2020 Land Rover Defender: Worthy of the Icon’s Name?
Photo courtesy of Land Rover.
Well before we begin, here are the specs I’m sure some of you are curious about:
The new 2020 Land Rover Defender is expected to be released in the US during the Spring of 2020. It will first come in the four-door extended wheelbase 110 model with the two-door 90 model coming later in the year. Two powertrains will be available: the P300 with a 300HP turbo-charged inline four and the P400 with a 400HP mild hybrid system. Pricing starts at $49,900 for the lowest end P300 Standard and tops out at $80,900 for the P400 X.
Okay with that out of the way, here are my thoughts.
One of the greatest challenges for car companies when it comes to reviving an iconic name plate is to capture the spirit of the original without pissing off most of the original fanbase. They can do it well you end up with the likes of the modern Mustang, the 2005 Camaro, or the Ford GT or they can just not give a crap and end up with a monstrosity like the Mitsubishi Eclipse Cross. However, since Land Rover decided to actually try, I’m sure they spent countless hours figuring out how to bring the rugged and utilitarian nature of the original while trying to bring a vehicle that hadn’t had a major redesign since the 1980’s into the 21st century. With the fear of angry Defender fans coming to harvest their organs should they get it wrong, the designers and engineers at Land Rover have finally come up with this… and I like it.
Photos courtesy of Land Rover.
Personally, I have never paid that much attention to the original Defender nor have I researched the culture and fanfare behind it. However, just by glancing at its appearance I knew what sort of business this machine was up for. Though I’m sure this new design doesn’t tickle everyone’s fancy… (wait, sorry, that sentence needs to be more rugged)... Though I’m sure this design doesn’t give a big meaty grab at everyone’s fancy, I think the folks over at Land Rover have still been able to capture that rugged off-road spirit in it’s lines. Sure the lines may be smoother to match Land Rover’s more modern and luxurious aesthetic, but the new car’s more upright square design, rear mounted spare tire, and squircle headlights serve to remind everyone that it’s occupation is still “Defender”. Also, those 18 inch steelies are sweeeeet.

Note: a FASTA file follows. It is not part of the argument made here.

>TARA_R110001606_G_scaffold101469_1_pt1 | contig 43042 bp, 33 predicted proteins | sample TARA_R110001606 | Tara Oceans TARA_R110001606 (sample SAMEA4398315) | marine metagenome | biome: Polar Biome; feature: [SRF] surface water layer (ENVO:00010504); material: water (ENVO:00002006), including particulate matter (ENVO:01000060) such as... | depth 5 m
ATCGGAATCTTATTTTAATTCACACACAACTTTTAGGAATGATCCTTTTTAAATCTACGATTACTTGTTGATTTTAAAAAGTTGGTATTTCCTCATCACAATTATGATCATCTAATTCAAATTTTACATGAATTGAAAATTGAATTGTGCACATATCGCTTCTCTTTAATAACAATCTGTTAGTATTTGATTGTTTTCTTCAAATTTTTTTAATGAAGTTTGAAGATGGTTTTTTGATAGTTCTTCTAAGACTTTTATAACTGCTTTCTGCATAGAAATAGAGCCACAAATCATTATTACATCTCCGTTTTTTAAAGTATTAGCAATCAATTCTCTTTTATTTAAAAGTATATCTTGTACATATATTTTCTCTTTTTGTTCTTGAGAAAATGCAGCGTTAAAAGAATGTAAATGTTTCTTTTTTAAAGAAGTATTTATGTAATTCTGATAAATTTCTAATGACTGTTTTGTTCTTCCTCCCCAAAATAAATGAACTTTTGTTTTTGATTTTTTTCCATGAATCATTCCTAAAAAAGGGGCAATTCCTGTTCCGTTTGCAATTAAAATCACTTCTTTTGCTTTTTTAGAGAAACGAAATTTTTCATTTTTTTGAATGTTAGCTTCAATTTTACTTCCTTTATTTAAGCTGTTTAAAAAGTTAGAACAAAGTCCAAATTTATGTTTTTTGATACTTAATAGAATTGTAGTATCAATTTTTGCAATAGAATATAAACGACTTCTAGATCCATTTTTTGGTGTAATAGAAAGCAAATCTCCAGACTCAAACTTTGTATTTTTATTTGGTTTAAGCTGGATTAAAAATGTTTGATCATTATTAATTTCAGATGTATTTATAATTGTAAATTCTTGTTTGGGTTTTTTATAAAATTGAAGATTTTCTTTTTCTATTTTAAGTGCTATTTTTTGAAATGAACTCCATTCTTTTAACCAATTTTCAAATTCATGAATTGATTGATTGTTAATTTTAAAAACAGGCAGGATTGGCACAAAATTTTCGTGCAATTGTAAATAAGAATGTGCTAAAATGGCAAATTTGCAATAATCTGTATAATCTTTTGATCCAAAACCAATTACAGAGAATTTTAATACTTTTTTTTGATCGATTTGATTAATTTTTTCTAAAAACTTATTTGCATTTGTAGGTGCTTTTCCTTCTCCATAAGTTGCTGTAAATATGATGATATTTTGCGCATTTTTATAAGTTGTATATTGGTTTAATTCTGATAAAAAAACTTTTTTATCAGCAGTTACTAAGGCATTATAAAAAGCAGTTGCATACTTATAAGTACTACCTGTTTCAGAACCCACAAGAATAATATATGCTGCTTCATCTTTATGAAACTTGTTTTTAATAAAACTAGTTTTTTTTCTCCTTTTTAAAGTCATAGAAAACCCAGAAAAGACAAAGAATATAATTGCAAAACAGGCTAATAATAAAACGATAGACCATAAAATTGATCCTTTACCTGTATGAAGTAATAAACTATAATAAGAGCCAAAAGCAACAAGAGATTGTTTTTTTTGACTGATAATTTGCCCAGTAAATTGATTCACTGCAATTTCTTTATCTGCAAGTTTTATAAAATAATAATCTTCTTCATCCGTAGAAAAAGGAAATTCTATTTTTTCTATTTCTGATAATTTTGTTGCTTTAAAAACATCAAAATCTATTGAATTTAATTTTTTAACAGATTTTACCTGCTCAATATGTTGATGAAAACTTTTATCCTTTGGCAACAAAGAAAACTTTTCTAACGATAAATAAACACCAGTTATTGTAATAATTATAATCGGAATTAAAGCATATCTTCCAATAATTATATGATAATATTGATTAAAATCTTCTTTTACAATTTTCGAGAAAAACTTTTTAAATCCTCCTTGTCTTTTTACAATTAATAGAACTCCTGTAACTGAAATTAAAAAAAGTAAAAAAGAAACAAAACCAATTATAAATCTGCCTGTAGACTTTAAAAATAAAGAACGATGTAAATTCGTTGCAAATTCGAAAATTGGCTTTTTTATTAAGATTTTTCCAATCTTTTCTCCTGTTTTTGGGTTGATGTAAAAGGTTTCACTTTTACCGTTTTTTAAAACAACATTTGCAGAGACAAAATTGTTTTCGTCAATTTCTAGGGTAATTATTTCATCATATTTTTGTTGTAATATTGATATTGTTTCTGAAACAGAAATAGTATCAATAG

Now the interior was the part that I was more worried about to be honest. With Land Rover being a lot more focused on luxury nowadays, I was sure they were going to fill it with acres of leather and wood to a point where drivers would be scared to bring even a speck of dust into the cabin (Mercedes G-Wagon, I’m looking at you!). However, again I am pleasantly surprised. The designers have really found a way to perfectly balance utility with a design that doesn’t look like it was made by Tonka. The exposed screws on the door panels, the idea to use the car’s structural components as a part of the dashboard design, and using tougher material on the outer edge of the leather seats are all ingenious ways to bring the worlds of luxury and utility together. My favorite bit, however, has to be the fact that you can get a middle jump seat for the front row. This way the middle passenger no longer becomes the human projectile in an accident when they don’t have their seatbelt on. That job is now reserved for the front middle passenger! Also, I’m sure there are practical uses for the jump seat as well… Please always wear your seatbelts guys.
Photos courtesy of Land Rover.
Anyway, back to the question at hand. Does this vehicle deserve to wear the Defender name? I think it does. All that is left to do is see if it can walk the walk and be a capable off-roader. Knowing Land Rover, I’m sure that will be no problem.